Me, me, me

(I used to live on a houseboat. It might sound idyllic but it was actually more than a little surreal. The boys from the estate opposite used to throw stones at the boat, so the man I lived with took to keeping slingshots by the windows.)


A few people have asked whether I’ll be applying the same, no-spend rules to myself this year. It’s a fair question.

It would seem a bit unfair, wouldn’t it, if I was sipping on a skinny latte while using one expensively manicured finger to tap out a blog post on a new iPad and another to wave away my son: “No darling, you can’t have a babychino. It’s against the rules on Mummy’s website.”

So here’s the score. I’ve always been pretty thrifty when it comes to buying things for myself (god, that makes me sound so joyless and dull doesn’t it? Cheapskate? Any better?)

Talking about money too explicitly gives me the shivers, but my husband and I haven’t had to worry about the changes to child benefit for those earning over £50,000. Not even close. This year, probably not even if we added our incomes together.

So I’m used to watching my bank balance. I don’t go crazy for clothes. Really, maybe two or three new things a year. I don’t grab a coffee casually if I’m out. I don’t even get the bus without considering whether I could save the £1.40 by walking.

Violins, please! No, this would make a truly rubbish sob story. We’re not on the breadline. We rarely eat out, but we have people round to eat a lot and we cook with good ingredients. We have crazily generous family who help out with childcare. Since I stopped growing ages ago (get a move on, squirt), I do shop for clothes occasionally and I buy the best quality I can afford (don’t get excited, sometimes that only means Topshop) so it it will be a lasting investment.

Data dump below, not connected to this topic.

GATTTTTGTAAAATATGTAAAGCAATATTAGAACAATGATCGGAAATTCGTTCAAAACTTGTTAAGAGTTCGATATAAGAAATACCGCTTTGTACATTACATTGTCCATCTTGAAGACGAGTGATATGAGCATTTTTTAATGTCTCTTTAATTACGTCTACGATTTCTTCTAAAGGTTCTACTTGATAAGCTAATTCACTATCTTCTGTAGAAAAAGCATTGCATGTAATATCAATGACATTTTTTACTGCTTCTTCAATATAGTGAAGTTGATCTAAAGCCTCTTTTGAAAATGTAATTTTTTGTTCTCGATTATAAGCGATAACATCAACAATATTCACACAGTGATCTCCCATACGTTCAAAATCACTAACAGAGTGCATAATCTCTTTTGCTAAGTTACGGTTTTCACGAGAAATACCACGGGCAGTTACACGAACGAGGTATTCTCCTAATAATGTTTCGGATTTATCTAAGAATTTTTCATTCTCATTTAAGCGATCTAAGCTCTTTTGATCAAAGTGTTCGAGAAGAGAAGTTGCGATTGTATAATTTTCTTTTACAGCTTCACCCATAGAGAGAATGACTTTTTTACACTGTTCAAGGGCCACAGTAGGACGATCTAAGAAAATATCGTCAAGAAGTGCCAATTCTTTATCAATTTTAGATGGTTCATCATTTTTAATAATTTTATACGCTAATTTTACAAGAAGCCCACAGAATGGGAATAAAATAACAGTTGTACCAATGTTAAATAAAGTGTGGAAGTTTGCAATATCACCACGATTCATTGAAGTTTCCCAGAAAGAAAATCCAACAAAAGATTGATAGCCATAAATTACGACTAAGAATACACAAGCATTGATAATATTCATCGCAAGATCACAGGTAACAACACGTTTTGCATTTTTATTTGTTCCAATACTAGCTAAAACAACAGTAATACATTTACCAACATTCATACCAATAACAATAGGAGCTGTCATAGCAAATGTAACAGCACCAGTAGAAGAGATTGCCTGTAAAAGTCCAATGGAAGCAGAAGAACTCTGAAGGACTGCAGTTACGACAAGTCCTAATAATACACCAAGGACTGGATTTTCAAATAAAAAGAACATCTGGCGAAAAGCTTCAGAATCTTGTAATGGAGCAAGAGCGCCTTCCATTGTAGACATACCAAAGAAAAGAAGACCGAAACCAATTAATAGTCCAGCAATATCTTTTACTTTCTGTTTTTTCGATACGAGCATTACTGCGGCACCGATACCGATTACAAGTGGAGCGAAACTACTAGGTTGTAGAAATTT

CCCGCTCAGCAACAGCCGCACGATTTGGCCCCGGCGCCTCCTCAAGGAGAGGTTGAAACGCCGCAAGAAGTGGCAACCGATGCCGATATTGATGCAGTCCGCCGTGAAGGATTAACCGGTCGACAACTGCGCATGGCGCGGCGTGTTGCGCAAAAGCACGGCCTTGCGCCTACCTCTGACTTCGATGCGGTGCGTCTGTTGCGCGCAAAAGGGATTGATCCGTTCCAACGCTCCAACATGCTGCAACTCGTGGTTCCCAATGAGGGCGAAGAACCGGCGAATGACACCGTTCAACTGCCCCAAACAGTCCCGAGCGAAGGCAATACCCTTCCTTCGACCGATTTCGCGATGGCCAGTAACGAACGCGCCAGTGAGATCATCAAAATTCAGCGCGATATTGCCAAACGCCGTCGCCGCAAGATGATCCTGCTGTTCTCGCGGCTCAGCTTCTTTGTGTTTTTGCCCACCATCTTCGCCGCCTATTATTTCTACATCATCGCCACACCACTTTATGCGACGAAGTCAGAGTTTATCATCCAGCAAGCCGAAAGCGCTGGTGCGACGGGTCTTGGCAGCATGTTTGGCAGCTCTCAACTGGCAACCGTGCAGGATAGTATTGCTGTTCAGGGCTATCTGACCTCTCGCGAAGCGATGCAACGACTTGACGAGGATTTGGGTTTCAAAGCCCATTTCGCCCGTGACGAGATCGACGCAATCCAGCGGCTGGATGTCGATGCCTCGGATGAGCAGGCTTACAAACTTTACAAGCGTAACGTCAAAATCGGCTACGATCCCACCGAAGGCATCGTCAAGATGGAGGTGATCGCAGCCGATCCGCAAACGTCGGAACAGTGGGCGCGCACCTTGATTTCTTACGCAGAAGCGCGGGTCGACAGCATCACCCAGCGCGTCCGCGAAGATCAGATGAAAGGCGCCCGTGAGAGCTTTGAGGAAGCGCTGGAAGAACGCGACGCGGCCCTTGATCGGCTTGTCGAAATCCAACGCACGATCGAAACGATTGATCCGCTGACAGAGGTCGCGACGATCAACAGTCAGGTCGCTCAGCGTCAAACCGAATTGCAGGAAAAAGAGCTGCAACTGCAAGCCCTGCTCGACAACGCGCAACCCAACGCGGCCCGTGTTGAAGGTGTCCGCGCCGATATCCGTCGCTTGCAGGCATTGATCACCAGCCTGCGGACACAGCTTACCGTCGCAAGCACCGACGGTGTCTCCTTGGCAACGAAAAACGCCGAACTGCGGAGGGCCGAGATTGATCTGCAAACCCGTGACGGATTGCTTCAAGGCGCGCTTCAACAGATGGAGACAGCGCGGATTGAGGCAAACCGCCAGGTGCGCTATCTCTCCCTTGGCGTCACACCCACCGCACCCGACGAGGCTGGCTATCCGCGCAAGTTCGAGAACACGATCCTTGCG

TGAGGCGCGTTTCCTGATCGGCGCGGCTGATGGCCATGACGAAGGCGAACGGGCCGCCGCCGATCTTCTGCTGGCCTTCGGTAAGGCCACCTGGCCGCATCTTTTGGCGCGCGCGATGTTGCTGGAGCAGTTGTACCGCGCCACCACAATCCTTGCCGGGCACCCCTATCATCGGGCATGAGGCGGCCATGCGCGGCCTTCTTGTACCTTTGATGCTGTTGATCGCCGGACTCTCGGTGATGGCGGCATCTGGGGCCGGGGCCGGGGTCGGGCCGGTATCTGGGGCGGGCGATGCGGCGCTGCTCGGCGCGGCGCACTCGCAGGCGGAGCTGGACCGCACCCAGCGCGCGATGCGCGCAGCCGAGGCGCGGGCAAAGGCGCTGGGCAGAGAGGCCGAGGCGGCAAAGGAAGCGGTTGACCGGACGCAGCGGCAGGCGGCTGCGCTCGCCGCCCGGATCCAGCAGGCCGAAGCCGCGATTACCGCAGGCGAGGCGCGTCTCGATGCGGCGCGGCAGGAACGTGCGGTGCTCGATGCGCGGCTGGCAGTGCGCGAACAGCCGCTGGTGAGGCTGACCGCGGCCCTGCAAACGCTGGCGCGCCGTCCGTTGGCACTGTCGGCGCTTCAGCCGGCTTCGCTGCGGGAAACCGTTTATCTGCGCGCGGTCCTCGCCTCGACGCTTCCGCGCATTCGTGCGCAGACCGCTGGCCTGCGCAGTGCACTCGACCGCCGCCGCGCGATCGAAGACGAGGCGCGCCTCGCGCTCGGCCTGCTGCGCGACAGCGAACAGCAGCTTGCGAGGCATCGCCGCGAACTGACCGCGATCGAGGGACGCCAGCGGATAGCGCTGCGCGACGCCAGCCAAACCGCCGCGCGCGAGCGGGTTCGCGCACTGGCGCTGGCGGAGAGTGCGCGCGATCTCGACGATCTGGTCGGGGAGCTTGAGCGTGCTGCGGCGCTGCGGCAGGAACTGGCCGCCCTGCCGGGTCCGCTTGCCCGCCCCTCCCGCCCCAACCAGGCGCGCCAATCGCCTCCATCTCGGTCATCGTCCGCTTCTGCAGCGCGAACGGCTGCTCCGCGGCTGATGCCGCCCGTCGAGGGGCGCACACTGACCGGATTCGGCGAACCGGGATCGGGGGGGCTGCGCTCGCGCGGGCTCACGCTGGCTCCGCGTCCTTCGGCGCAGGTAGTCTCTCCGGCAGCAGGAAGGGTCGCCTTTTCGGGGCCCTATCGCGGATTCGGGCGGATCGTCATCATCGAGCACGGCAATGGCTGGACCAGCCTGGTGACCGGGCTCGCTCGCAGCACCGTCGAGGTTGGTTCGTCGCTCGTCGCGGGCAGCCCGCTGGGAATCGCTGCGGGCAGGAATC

Same goes for the other stuff I’m likely to spend on: the laptop, for instance, that I’m typing on. It’s a beautiful, useful, multi-functioning thing and I treasure it. Also: I’m not going to get bored of it in seven minutes’ time or dig a hole for it in the garden and pour squash over it “to see what happens”. So it’s worth spending money on.

In most areas of my life, though, I budget. So I know from experience that spending less, as long as you’re not desperate or over-worried, doesn’t always have to be about miserliness, funlessness (yeah, it’s a word) or getting less out of life. The only time I’ve ever felt a weird compulsion to splash the cash was when it came to Johnny. Then, I felt oddly guilty if I didn’t.

So yeah, as the title suggest, though this project is about spending less on Johnny, it’s really about me me me: examining the values I’d fallen prey to as a parent. Because I can’t afford it, but mostly because it doesn’t seem right and I do worry, a bit, that I might pass them on to him.

I hope that by taking a blanket approach, a zero tolerance policing of kiddy consumerism if you will*, we’ll end up questioning all the stuff we would usually spend on without really thinking. Then, at the end, we’ll know where we were being taken for a ride and what, actually, was a flipping nightmare to do for free.

*Feel free to imagine me in a uniform, looking powerful and menacing, policing the mean streets of commercialism here. I could even be decked out in a cape in Toys R Us. Your choice, of course. It’s just a suggestion…